Given the downsides to the one-throat-to-choke approach, should IT organizations abandon it? In some cases, such as in prime contractor service vendor relationships (where a single consulting firm manages relationships with smaller subcontractors), it may be useful. But in the world of software, having one throat to choke has virtually no benefit. Enterprises need leverage with vendors to manage and maintain costs that can get out of hand as their organizations grow and the software market shrinks. Here are five ways to maintain your leverage.
1. Prioritize a common data model over common software. Sometimes IT migrates to a single software vendor but doesn't get around to running identical application versions, or worse, enables users to enter nonstandard data. Making data usable is more important than having a standard version or vendor. Getting agreement on the data model is more difficult than decreeing a software standard, but the business results are more compelling than the number of vendors you use.
2. Retain more than one vendor in every important category. Even though it may be tempting to reduce IT support costs by limiting vendors to one, maintaining multiple products in a strategic software category protects your future leverage. Even if switching costs are high, you should keep vendors guessing by continually reminding them of their competitors' unique and state-of-the-art product and service benefits.
3. Maintain your balance of power with competitive or reference bids. Vendors know that if you are fully dependent on their products, you will have difficulty eliminating them. Keep them guessing about how much you need them. One mid-market CIO I know attends the user conferences held by his current vendor's competition, meets with the competitor's salespeople, solicits bids from them, and considers their products for new deployments and at upgrade time.
4. Support third-party vendors. The struggles of third-party ERP maintenance provider Tomorrow Now (which competed with, then was bought by and is now being sold by SAP) raises the question of why more CIOs don't support independent maintenance providers.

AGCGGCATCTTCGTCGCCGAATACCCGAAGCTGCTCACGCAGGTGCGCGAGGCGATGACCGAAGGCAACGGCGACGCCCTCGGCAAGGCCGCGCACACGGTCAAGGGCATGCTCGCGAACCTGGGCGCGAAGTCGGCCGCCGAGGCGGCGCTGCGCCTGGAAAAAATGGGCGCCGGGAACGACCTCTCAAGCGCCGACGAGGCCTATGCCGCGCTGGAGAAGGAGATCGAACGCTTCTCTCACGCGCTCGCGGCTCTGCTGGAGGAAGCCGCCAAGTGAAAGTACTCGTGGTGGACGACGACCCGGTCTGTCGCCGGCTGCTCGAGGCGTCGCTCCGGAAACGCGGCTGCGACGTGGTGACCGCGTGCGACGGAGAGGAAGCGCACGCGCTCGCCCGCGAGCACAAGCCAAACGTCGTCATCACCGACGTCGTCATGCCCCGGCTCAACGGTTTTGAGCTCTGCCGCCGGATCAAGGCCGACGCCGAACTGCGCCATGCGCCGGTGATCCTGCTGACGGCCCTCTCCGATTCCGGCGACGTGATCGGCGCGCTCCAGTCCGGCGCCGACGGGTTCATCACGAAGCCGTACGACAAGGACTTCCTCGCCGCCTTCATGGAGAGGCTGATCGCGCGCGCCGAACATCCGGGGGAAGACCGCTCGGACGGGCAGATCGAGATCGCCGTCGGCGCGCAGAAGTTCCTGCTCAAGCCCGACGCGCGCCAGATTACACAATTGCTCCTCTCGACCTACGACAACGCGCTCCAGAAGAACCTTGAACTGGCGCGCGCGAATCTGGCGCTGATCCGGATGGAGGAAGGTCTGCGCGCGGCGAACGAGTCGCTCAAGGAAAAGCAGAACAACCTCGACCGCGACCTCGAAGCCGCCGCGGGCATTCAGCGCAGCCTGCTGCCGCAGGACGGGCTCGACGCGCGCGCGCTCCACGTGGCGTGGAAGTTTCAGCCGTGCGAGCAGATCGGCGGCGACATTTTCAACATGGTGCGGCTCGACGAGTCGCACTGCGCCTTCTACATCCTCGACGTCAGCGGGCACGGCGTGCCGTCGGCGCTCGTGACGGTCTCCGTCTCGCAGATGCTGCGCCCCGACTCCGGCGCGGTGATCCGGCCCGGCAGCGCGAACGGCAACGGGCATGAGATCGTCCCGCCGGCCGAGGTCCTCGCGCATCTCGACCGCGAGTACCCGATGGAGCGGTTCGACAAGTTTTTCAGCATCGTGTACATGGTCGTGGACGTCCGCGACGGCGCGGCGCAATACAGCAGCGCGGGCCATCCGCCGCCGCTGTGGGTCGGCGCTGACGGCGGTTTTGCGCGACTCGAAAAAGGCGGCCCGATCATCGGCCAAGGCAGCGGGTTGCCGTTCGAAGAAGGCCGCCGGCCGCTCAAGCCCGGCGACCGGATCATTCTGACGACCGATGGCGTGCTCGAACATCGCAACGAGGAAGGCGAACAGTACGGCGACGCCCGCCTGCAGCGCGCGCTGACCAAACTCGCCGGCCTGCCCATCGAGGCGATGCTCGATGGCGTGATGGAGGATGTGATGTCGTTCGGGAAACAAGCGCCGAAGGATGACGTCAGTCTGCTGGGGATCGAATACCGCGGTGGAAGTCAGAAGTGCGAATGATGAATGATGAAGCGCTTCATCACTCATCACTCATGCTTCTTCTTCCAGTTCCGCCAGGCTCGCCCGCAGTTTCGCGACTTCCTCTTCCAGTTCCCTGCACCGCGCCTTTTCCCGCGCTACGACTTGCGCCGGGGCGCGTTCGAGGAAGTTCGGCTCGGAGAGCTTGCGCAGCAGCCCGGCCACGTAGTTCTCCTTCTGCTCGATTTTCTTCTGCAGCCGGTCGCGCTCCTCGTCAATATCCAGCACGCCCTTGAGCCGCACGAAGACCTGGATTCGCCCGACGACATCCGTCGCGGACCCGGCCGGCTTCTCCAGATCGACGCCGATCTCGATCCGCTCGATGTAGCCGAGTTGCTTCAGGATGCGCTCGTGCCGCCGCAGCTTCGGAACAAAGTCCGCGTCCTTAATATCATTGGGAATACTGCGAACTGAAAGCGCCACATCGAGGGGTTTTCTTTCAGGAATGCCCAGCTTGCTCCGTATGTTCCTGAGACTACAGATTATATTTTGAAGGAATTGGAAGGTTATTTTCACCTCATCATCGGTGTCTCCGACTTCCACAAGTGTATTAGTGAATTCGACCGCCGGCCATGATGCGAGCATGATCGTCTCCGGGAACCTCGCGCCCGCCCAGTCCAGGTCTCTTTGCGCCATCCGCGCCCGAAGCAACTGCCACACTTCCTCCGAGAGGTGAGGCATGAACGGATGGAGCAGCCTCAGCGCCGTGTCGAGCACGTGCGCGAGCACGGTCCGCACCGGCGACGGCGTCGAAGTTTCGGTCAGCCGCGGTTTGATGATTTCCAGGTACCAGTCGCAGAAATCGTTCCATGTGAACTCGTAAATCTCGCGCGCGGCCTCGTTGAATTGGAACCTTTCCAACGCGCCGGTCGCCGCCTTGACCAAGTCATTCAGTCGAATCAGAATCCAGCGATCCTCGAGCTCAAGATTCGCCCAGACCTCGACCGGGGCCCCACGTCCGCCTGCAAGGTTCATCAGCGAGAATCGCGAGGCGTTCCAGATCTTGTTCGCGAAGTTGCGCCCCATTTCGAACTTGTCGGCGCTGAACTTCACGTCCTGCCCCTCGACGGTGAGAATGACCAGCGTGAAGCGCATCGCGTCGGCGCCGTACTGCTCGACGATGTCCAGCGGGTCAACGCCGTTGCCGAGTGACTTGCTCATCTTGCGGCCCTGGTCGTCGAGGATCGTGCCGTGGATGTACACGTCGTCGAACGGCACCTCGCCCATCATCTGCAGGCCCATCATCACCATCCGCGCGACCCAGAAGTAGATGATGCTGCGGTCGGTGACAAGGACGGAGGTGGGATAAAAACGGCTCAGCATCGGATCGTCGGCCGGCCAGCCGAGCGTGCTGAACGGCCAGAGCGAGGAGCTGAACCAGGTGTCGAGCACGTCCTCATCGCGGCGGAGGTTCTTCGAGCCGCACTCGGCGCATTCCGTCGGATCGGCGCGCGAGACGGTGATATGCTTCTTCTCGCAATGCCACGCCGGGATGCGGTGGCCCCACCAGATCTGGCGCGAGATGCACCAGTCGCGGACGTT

Are CIOs so dependent on a vendor's feature upgrades in subsequent product versions that they give in to vendors' threats to withhold them if maintenance is canceled? Think about whether you really want those upgrades. IT execs can band together to find the capital to fund third-party services and products they need to sustain their independence and leverage. There could be more tools out there for reverse engineering processes, data and reports from enterprise apps, which in turn could enable switching vendors if service declines or prices rise following an acquisition.
Instead, CIOs appear to be maintaining their victim status with an "Oh well, they've got us" stance. That's surprising in light of their inadvertent and growing vendor dependency and the inevitable costs and risks that result.
5. Assess your portfolio for acquisition probability. Finally, take a close look at your portfolio to identify your greatest vulnerabilities. Figure out which software products are likely to be acquired-putting future product innovation at risk-and specify contractually any code escrow terms that preserve your options.
The end result? Those business constituents will be happy to hear that you will leave them alone to use Cognos or Hyperion or whatever application they want. Now, if only they will agree on the proposed standard definition of a customer name and address.
Laurie M. Orlov does research and consulting on business and technology strategy. She is a former vice president and principal analyst at Forrester Research.